• In Ye Township bias was seen in the way appeals were handled by the Ministry of Defence, Ministry of Home Affairs, and the Settlement and Land Records Department (SLRD), all reportedly tied to perpetrators of past military abuses.
  • In Kyaikmayaw Township members of the SLRD and local administration were alleged to be accepting bribes and documented as having collaborated with companies to assist them in acquiring land through unjust means.
  • The NMSP’s 2012 ceasefire agreement prioritises a number of political concerns but is weak on the promotion of Mon farmers’ rights to land. This is particularly relevant to past Ye Township military confiscations since reparations for these widespread abuses must become a central part of the peace process. The Burmese government has an important responsibility in this regard as international law stipulates that land restitution procedures, institutions and mechanisms be included in peace agreements. However, significant efforts by the NMSP are required to push for this outcome.
  • In terms of individual armed group members’ conduct, in Kyaikmayaw Township residents felt that members of Mon armed groups had failed to protect them from unscrupulous investors. It was voiced that they had instead tried to appease companies, attempting to ensure the security of their own land.

Recommendations

With multiple barriers to the progress of Mon farmers’ fight against unjust land acquisition, HURFOM issues the following recommendations:

For president Thein Sein’s government

To reform laws laid out in the 2008 Constitution (Article 23) in order to protect farmers interests and offer legal recourse in cases of unjust land acquisition.

  • To establish clear and just guidelines on State acquisition of land, fully detailing necessary pre-conditions and outlining mechanisms for deciding on fair compensation.
  • To recognise by law the rights of farmers holding land in accordance with customary law. Failing this, for the government to take efforts to streamline the formal land registration process and support all landholders to obtain LUCs.

To appoint an independent and transparent judicial body to investigate and decide on cases of unjust land acquisition. The Land Investigation Commission’s mandate could be widened, or a separate, fully impartial body created and assigned decision-making powers.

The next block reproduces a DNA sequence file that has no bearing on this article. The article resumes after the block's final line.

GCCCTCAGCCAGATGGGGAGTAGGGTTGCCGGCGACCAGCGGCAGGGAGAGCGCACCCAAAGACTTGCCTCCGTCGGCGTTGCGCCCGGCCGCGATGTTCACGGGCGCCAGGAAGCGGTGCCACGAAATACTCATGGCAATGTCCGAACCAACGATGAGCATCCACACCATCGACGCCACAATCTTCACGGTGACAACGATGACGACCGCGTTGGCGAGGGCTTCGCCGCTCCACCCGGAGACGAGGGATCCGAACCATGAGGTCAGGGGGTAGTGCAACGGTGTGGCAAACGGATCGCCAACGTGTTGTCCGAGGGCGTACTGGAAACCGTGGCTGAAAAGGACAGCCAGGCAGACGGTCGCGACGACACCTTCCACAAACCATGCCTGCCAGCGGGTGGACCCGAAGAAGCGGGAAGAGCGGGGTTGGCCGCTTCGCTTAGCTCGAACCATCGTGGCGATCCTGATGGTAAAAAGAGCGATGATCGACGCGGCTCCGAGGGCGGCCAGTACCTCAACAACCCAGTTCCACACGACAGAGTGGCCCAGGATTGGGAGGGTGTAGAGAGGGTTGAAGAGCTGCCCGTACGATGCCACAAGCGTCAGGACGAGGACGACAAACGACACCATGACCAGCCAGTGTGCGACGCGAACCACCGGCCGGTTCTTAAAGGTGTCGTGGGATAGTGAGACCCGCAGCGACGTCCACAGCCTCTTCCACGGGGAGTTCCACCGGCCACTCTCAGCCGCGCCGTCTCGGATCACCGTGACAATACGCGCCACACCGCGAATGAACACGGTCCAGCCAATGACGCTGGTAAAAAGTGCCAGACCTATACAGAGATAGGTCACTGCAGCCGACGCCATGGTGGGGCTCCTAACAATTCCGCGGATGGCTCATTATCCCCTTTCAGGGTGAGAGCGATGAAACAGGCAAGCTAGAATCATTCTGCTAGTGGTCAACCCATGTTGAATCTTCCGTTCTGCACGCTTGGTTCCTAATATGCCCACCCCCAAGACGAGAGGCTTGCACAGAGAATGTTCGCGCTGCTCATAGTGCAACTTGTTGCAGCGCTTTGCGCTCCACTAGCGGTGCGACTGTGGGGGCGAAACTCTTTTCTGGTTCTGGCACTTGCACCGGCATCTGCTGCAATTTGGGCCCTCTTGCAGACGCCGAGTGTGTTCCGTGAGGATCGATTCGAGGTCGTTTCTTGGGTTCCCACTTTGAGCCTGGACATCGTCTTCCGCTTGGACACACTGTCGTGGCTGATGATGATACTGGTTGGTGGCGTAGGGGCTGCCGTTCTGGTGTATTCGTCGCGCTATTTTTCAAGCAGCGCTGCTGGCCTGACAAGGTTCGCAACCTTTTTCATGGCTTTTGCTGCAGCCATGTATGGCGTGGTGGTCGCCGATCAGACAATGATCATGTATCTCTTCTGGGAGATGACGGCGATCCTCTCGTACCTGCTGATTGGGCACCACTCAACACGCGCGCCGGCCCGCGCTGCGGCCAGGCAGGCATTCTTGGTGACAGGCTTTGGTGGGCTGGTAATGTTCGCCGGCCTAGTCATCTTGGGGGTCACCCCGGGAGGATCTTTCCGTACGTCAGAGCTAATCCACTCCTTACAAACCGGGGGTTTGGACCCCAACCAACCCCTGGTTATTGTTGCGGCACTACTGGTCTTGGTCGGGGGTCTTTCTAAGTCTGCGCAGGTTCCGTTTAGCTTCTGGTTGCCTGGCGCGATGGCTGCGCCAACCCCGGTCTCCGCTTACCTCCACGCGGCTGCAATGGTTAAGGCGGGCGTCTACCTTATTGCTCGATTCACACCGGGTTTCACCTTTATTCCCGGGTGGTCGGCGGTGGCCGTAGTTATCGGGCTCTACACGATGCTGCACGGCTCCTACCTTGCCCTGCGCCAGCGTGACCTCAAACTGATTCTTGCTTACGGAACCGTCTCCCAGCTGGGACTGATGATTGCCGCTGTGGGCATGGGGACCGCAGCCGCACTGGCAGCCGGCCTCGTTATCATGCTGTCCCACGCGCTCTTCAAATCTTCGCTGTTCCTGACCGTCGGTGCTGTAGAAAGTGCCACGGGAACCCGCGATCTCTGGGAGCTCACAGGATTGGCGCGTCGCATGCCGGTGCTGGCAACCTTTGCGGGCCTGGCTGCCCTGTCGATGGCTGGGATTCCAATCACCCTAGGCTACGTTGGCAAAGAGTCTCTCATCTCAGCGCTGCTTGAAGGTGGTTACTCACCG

• All investigation and decisions made to date must be reassessed by this body to mitigate the effects of bias in the handling of appeals.

To publicly condemn unjust seizures of land under the previous military regime and ensure that, in compliance with international law and as part of the peace process, land is restored to victims or fair compensation paid.

  • In particular, the government must recognise the demands of international law for actors in post-conflict settings to, “Establish and support equitable, timely, independent, transparent and non-discriminatory procedures, institutions and mechanisms to assess and enforce housing, land and property restitution claims,”[8] bringing about concrete results for farmers in a swift and fully transparent manner.
  • As a matter of urgency, the Ministry of Defence must ensure that land currently unused by battalions is immediately returned to its former owners.

To publicly acknowledge, condemn and punish all cases of misconduct by investors acquiring land in Mon areas.

To set a no-tolerance policy for unjust land acquisition perpetrated by companies that ensures conduct is thoroughly regulated.

For all investors active in Mon regions

To follow responsible conduct in land acquisition, ensuring that free, prior and informed consent is sought from all parties and fair compensation for land paid. Where appropriate, investors must make efforts to include Mon language speakers in the process of negotiation with farmers.